The company has a respectable growth history of its business over the past years, growing the core U.K. business and expanding into new markets. In 1997, the international business represented only 1.8% of the Group's profit, but nowadays is responsible for 30%. Tesco has expanded mainly to emerging markets in Eastern Europe and Asia, operating in countries such as Poland, Hungary, China, Malaysia and Thailand.
Tesco has a very good history of balance between growth and returns. Contrary to many competitors, Tesco was able to grow without sacrificing returns and free cash flow. Compared to other global retailers, like Wal-Mart (NYSE:WMT), Casino-Guichard (OTC:CGUIY) or Carrefour (OTCPK:CRRFY), it has best in class margins, achieving group EBIT margin around 6% over the last few years. From 2008 to 2012, Tesco's sales compounded annual growth rate was 8.3% and its operating profit grew 9.3% annually.
As mentioned before, Tesco's domestic grocery business still represents more than 60% of the group's sales and profit, being obviously an important factor for Tesco's share price performance. Tesco is the leader within a concentrated market, where the top four retailers dominate around 80% of the market. Within the U.K. sector, Tesco is more sensitive to the macroeconomic environment due to its higher non-food than its main competitors, such as Sainsbury (OTCQX:JSAIY) or Morrison (OTCPK:MRWSY).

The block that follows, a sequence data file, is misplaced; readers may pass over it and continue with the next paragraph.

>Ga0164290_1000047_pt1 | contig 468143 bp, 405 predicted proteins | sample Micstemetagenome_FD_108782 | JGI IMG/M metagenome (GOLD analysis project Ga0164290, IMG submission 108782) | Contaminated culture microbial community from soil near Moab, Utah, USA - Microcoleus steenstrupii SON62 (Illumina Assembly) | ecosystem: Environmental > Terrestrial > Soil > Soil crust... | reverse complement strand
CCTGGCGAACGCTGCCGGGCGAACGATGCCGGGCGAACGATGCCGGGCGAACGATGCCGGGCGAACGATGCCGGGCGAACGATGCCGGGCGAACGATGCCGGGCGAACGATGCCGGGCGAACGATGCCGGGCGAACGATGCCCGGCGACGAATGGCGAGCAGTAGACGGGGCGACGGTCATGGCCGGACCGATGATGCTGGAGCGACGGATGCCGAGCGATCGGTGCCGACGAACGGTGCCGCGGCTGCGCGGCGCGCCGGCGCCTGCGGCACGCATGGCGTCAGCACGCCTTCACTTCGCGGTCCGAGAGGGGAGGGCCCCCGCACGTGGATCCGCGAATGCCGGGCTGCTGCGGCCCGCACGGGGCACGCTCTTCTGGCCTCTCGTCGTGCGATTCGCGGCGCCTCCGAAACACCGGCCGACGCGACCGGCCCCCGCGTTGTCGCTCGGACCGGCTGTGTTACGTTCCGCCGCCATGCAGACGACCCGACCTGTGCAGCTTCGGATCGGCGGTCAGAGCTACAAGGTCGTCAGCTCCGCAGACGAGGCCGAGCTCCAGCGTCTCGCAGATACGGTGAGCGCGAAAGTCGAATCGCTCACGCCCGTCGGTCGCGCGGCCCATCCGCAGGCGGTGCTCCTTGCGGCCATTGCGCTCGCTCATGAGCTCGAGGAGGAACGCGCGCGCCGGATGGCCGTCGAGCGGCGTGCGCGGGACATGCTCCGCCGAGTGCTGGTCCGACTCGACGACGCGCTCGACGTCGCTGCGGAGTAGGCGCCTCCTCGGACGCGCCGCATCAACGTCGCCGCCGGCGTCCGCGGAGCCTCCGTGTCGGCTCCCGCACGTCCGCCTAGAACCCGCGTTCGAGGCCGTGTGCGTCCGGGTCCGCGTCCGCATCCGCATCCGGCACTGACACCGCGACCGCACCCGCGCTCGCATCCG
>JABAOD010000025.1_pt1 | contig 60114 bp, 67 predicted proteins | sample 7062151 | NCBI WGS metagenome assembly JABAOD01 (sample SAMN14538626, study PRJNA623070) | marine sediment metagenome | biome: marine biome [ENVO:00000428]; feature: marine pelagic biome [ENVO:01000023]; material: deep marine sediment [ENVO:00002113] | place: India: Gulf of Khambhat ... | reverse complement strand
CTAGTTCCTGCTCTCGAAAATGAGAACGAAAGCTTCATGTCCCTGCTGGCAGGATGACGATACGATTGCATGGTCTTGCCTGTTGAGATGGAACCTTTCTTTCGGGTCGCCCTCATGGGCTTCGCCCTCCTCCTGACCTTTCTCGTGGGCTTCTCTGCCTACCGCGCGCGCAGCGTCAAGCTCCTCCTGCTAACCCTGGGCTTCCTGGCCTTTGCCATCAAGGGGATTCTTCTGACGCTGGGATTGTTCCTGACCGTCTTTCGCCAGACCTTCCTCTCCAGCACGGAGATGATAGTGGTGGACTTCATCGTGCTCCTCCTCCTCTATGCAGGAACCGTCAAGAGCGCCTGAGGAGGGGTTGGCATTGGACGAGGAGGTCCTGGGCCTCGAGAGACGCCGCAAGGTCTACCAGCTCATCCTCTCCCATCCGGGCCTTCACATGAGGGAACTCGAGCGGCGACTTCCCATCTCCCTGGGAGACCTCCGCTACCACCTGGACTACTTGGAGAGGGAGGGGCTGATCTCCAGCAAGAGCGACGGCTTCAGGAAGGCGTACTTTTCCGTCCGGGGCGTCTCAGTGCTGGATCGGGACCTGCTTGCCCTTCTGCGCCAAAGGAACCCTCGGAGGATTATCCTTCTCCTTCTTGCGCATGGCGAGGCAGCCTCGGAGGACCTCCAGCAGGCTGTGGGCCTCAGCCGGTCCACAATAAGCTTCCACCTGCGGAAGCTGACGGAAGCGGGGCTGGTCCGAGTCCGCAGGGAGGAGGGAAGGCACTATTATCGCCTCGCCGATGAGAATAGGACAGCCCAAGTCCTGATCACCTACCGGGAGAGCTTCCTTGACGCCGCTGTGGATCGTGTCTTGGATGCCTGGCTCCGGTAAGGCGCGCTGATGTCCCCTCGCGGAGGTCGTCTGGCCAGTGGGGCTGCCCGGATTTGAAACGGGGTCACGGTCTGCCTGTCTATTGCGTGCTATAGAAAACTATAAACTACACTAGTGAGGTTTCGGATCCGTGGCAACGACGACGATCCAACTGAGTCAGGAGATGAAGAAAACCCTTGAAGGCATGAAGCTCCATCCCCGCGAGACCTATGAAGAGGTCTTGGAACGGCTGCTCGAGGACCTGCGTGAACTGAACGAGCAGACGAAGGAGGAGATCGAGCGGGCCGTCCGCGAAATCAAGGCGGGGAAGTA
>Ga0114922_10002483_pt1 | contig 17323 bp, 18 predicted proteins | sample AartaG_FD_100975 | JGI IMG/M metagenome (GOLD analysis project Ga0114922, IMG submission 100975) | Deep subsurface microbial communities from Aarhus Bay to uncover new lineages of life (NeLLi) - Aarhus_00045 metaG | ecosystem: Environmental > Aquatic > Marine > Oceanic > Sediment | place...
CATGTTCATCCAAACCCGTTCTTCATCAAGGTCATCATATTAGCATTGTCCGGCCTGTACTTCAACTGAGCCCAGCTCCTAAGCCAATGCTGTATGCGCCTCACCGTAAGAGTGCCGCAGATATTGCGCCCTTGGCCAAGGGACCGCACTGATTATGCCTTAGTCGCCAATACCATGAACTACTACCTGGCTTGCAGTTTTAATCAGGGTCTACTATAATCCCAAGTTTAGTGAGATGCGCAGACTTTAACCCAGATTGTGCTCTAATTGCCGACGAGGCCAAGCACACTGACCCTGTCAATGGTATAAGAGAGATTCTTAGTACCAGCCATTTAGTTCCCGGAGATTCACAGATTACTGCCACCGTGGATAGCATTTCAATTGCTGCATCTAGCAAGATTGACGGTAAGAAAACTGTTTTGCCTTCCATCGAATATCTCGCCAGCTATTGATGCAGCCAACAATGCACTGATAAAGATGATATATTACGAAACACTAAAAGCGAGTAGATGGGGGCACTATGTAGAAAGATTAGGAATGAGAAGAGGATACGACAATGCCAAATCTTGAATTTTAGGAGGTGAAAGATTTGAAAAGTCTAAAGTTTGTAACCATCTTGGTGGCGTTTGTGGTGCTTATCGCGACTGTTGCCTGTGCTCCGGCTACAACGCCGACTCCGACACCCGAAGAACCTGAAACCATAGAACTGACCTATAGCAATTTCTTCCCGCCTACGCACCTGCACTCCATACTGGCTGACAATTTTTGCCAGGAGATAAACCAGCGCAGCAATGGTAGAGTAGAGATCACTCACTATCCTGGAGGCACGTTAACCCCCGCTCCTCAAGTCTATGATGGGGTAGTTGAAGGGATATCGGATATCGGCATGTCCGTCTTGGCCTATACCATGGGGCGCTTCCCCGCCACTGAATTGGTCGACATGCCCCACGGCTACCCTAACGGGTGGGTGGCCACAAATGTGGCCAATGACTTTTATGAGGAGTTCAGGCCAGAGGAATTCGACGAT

Given the current sluggish U.K. macroeconomic environment, isn't surprising that Tesco had weak results domestically since the beginning of 2011. Indeed, the company has confirmed recently that were non-food sales that dragged down group sales. In January 2012, management recognized that the business had some problems and reduced profit expectations. Tesco's stock fell 16% on that day. To recover the business, announced a £400m ($640 m) investment equivalent to around 100 bps of its domestic operating margin.